First, this new flash (or would that be Flash news?):
CodeDependent now has a channel on YouTube!
Yes, finally, for all of those bored people surfing the web looking for funny videos, there is now a channel that talks exclusively about animation and graphics programming. Oh, my kids will be so happy.
Now, back to our regular programming...
This show is about the new
autoReverse property in Flex 4 transitions. By default, Flex transitions stop any currently-running transition before running a new transition. So if you're currently animated from stateA to stateB and you trigger a change back to stateA, Flex will stop the A->B transition and then start the B->A transition from the beginning. This sometimes causing jarring behavior, where the visuals may pop to the end of the previous transition, or sometimes even worse artifacts. Flex 4 offers a new, simple property, autoReverse, which lets you tell Flex to stop the current transition and start the next one from that same point in time. In the A->B example above, if you trigger a change back to stateA when the A->B transition is halfway through, then Flex will stop the A->B transition and start the B->A transition from that midway point.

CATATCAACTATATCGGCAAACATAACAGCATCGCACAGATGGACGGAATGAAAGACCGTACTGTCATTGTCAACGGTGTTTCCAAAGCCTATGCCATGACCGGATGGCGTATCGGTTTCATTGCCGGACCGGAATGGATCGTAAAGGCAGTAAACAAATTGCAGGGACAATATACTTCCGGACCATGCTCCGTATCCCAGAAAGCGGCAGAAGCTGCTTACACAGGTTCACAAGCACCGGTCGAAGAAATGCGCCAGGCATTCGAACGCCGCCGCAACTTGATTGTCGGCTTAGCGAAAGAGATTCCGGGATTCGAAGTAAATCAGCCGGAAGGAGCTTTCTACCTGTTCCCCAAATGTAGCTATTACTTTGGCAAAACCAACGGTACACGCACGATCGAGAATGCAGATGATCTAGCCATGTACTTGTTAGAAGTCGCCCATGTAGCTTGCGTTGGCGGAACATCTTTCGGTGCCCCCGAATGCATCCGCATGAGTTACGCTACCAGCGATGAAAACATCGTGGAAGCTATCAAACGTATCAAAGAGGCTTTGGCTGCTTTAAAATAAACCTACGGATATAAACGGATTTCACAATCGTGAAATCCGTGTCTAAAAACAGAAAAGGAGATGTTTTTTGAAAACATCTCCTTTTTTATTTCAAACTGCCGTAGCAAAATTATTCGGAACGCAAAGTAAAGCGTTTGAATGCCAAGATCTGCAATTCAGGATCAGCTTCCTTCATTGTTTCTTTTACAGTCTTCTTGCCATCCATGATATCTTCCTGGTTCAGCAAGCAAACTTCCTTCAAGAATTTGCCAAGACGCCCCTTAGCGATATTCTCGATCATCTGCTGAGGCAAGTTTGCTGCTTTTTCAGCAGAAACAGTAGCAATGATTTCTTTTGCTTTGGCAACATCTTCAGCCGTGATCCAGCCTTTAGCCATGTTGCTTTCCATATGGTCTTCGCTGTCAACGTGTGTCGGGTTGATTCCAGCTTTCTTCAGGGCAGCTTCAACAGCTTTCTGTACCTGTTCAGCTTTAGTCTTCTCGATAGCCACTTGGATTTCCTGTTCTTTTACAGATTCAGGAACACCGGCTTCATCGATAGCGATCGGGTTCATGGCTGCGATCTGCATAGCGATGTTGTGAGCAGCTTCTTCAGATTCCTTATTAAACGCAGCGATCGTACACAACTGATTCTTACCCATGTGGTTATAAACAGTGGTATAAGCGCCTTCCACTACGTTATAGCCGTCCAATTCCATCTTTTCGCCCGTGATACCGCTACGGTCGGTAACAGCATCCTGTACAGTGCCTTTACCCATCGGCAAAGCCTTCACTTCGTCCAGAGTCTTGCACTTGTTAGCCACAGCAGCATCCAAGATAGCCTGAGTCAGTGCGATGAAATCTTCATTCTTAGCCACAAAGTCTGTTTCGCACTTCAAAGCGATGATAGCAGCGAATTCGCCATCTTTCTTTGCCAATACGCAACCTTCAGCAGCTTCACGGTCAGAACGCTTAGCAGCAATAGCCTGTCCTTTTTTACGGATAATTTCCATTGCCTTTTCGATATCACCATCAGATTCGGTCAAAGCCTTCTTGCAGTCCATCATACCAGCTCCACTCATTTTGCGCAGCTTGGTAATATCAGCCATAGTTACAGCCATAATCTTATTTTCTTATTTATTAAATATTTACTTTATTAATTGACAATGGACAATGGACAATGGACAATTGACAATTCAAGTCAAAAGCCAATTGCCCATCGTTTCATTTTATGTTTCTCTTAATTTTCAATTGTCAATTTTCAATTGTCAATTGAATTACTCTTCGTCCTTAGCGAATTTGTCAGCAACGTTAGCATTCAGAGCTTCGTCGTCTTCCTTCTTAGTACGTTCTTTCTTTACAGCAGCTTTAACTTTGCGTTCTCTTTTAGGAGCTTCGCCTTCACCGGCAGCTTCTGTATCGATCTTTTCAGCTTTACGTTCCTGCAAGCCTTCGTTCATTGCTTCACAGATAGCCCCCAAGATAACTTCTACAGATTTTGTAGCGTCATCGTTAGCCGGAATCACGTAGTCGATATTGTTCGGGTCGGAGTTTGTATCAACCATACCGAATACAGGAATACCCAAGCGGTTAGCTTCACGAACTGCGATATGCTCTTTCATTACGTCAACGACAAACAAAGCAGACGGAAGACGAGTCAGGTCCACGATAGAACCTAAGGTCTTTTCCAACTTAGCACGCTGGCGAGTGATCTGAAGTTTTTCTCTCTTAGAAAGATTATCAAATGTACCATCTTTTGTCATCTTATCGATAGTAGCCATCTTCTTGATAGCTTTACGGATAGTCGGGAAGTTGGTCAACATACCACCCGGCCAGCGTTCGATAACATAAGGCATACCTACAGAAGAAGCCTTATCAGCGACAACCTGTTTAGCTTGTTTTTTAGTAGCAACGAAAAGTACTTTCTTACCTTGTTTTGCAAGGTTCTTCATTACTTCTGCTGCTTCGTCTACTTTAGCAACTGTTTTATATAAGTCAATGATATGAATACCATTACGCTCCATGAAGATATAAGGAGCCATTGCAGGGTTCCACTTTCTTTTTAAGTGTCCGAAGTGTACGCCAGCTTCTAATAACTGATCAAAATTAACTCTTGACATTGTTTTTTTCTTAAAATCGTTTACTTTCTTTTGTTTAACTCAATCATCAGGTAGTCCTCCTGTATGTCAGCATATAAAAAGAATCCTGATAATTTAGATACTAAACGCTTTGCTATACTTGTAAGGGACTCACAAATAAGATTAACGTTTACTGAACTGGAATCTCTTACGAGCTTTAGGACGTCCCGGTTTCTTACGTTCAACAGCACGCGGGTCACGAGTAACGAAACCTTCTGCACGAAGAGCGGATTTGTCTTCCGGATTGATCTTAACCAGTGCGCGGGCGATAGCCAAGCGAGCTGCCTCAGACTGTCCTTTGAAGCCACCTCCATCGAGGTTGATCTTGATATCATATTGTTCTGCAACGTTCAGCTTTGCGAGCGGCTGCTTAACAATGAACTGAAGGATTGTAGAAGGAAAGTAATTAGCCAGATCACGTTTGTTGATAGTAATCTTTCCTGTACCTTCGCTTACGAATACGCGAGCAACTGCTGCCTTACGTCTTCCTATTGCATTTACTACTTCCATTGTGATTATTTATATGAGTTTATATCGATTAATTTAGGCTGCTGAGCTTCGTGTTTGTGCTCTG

This feature is a small step toward more general, useful interruption and reversing behavior that I'd like to see in transitions eventually. There are some important constraints to this behavior, such as having to actually define that reverse transition (we don't create it for you) and making sure that your transition effects are true reverses of each other (which can include some tricks like using a Pause effect on the reverse transition to account for a startDelay in the forward transition). It's also important to note (since this just came up in my work yesterday from a use case from the tools team) that using assymetric easing (which is not the defaul) can make this tricky. So this feature is not necessarily for all situations, but it is useful for some common cases and can make Flex transitions an even smoother and cooler UI experience than they are already.
Here's the video:
Here are the demo applications:
Here's where you can find CodeDependent on iTunes.
And here's where you can find CodeDependent on YouTube.